December 1

Extracts from an investigation into the physical properties of books as they are at present published (1919)
From Boylston Street in Boston, Massachusetts there was published on this day in 1919 an outrageous pamphlet which purported be “Extracts from an investigation into the physical properties of books as they are at present published, undertaken by the Society of Calligraphers.” A note explained: ‘The accompanying extracts from the Transactions of the Society of Calligraphers are published with the approval of the Society. They form a part of the exhaustive and unbiased Report returned by the Committee in charge of the investigation, which Report will be presented in its entirety in the Annual Bulletin. The report is of so surprising a nature that it was deemed unwise to withhold all notice of the findings until the annual publication. The Society, therefore, has the honour to present certain portions of the Inquiry, together with an abstract of the Committee’s recommendations. (signed) W.A. Dwiggins, Secretary.”

Here was Will Dwiggins in the role credited to him by his friend Watson Gordon, “a sort of self-appointed inspector of sacred cows; an exposer of their glandular effects. If it seems advisable in the public interest to send them to the glue factory, he is willing to drive the wagon.” In the publication of this report Dwiggins was aided and abetted by his cousin, Mr. Laurance B. Siegfried.

American book publishers were taken completely by surprise when the Extracts were circulated. They were also shocked. The committee had purported to have examined all books published in the United States from 1910, and its conclusions were that “All Books of the present day are Badly Made.” The report itself was in the form of a dialogue between the Committee and people who were responsible for the various aspects of production in the publishing industry.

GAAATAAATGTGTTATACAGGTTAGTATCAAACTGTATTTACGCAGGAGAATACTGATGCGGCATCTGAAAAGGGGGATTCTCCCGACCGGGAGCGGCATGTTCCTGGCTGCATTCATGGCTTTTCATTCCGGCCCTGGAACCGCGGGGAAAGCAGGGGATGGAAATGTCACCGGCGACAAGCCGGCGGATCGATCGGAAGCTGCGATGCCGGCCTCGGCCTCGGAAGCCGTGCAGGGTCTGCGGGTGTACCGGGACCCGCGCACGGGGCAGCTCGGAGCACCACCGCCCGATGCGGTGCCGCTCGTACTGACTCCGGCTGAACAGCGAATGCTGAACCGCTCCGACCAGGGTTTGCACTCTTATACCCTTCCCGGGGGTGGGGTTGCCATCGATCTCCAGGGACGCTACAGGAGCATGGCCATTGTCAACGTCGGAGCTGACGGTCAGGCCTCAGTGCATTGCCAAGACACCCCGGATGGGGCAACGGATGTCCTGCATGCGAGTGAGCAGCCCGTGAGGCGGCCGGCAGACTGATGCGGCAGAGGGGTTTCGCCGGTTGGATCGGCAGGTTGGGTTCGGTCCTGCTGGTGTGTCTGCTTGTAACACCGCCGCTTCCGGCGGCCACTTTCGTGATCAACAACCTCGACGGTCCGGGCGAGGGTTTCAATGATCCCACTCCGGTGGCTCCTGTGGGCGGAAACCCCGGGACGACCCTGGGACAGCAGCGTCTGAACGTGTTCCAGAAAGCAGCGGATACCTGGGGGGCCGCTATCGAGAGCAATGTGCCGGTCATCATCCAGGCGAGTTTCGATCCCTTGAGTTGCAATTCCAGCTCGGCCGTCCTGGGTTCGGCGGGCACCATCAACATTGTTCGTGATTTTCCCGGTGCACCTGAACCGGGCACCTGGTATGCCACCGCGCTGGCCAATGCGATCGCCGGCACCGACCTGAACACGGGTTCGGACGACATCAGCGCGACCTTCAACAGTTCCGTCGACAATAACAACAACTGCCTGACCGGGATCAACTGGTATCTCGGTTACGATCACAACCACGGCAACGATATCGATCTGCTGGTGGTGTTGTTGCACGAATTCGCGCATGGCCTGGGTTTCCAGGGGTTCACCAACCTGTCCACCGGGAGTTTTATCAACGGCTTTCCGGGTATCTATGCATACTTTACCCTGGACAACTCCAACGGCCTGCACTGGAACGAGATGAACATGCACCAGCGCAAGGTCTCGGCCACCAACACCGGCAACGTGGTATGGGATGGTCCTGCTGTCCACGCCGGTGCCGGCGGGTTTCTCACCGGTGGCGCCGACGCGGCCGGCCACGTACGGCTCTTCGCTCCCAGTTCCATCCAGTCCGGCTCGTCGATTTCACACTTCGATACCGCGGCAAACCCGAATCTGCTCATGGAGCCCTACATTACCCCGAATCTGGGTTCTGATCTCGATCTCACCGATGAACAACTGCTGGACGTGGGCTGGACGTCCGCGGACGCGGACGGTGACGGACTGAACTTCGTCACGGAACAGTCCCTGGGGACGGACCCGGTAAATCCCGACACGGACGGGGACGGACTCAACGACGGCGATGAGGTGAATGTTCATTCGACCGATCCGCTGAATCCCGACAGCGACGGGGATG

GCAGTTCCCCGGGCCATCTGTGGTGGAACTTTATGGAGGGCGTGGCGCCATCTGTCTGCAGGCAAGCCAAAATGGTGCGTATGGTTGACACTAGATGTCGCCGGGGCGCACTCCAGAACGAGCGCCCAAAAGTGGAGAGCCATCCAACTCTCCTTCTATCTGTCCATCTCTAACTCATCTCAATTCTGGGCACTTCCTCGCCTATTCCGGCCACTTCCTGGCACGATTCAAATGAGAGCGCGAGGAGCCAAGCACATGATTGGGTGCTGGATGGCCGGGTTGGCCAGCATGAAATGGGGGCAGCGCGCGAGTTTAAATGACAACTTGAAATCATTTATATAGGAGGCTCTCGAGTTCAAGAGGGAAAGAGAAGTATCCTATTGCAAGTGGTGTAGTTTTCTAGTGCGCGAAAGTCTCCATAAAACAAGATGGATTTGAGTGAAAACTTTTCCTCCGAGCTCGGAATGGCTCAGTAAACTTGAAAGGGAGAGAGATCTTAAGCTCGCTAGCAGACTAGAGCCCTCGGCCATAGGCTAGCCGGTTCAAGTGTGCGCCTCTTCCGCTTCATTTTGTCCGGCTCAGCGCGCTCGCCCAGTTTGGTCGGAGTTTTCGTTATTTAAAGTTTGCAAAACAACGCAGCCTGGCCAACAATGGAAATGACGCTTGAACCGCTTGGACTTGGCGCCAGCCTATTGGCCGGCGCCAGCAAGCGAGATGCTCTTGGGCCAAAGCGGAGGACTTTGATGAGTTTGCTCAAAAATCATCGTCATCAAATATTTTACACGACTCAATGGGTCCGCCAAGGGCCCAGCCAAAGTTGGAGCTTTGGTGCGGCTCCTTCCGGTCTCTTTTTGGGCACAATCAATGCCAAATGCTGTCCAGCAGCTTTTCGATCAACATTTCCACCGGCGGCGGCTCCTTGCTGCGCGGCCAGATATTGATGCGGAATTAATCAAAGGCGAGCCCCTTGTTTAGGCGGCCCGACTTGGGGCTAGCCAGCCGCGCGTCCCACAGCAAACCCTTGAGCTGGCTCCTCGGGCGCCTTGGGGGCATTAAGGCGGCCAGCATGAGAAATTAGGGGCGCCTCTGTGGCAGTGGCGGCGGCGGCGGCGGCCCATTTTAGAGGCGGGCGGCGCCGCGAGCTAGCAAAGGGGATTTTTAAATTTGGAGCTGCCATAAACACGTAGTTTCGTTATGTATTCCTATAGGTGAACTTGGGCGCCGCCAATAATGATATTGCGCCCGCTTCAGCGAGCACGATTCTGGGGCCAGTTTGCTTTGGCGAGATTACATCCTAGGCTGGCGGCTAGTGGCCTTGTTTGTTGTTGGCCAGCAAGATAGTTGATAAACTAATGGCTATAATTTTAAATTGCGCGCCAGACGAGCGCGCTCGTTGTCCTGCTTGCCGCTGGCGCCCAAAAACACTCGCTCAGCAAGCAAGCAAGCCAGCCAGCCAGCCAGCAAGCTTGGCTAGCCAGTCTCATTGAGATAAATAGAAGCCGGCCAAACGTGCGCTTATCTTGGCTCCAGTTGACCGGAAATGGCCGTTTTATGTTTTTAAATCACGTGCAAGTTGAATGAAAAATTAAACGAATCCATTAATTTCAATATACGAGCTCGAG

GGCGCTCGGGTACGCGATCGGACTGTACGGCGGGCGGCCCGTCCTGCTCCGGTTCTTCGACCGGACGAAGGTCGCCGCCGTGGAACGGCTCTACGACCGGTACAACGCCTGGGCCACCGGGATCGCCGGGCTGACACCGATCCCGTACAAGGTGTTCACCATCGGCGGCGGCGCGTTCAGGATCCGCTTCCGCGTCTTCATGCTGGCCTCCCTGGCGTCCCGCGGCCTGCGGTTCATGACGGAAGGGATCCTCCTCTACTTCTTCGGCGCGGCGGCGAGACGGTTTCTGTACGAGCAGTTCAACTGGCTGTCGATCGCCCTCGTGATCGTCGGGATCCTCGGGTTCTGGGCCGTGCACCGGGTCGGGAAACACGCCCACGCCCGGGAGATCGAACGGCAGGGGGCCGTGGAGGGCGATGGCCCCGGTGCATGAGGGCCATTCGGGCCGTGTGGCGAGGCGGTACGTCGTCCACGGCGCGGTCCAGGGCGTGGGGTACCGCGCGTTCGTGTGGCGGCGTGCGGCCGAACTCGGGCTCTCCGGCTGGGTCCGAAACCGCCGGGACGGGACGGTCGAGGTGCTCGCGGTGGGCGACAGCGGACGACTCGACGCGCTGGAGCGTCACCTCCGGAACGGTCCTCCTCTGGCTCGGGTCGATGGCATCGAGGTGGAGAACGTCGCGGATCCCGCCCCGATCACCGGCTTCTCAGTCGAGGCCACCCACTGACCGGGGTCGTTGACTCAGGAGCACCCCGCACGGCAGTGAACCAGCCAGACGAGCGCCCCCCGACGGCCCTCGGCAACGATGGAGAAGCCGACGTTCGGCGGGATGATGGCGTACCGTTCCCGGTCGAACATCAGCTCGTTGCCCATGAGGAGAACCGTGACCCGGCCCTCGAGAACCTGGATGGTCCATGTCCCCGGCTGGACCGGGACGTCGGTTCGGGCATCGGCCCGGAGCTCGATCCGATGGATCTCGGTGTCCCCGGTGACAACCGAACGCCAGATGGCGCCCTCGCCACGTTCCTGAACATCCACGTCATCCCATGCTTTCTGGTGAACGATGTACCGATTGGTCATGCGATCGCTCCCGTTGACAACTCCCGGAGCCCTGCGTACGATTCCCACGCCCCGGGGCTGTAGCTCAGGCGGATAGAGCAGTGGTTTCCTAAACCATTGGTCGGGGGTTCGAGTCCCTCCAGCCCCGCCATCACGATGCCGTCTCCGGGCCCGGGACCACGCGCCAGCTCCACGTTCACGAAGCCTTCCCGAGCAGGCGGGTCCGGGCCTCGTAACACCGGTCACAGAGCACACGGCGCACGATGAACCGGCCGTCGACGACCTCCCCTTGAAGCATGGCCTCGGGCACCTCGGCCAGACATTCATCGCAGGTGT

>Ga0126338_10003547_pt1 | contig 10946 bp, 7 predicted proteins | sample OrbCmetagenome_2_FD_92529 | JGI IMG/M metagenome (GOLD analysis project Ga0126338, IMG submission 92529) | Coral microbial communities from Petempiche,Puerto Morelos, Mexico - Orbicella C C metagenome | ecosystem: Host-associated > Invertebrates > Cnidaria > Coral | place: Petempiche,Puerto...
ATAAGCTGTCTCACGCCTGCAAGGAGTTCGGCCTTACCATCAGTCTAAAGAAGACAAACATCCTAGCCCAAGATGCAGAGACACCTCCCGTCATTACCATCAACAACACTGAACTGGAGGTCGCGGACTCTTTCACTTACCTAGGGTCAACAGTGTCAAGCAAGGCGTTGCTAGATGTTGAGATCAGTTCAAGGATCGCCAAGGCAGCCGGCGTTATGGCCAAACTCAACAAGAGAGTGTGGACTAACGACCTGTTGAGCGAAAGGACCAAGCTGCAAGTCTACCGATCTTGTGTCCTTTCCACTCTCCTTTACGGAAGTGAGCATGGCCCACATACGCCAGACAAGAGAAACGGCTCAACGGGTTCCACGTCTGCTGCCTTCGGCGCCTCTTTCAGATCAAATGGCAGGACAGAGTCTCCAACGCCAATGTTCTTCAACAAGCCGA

In the very first paragraph the tone was set:

“Q. Mr. B—, will you please tell the committee why you printed this book on cardboard?

A. To make it the right thickness. It had to be one inch thick.

—Why that thick, particularly?

—Because otherwise it would not sell.

—If a book isn’t one inch thick it won’t sell.

—Do you mean to say that people who, buy books select them with the help of a foot rule?

—They have to have some standard of selection.

—So that it is your practice to stretch out the text if it is too short by printing it on egg-box stock?

—Not my practice, particularly. All publishers do it. We are obliged to use this and other means to bring the book up to a proper thickness. You must remember that our prices are not based on the contents of the book but on its size.”

In summarizing, the Committee stated its intention of “forcing upon public attention such knowledge of the more elementary points of good taste as shall make impossible the further prostitution of standards.” American publishers were agreed upon one thing—the immediate lynching of the Secretary of the Society of Calligraphers, an act of revenge which fortunately did not take place. Retribution of a different nature was visited upon Dwiggins. He became a book designer. For the rest of his life he was more or less responsible for demonstrating through his own works his summarizations as a critic.

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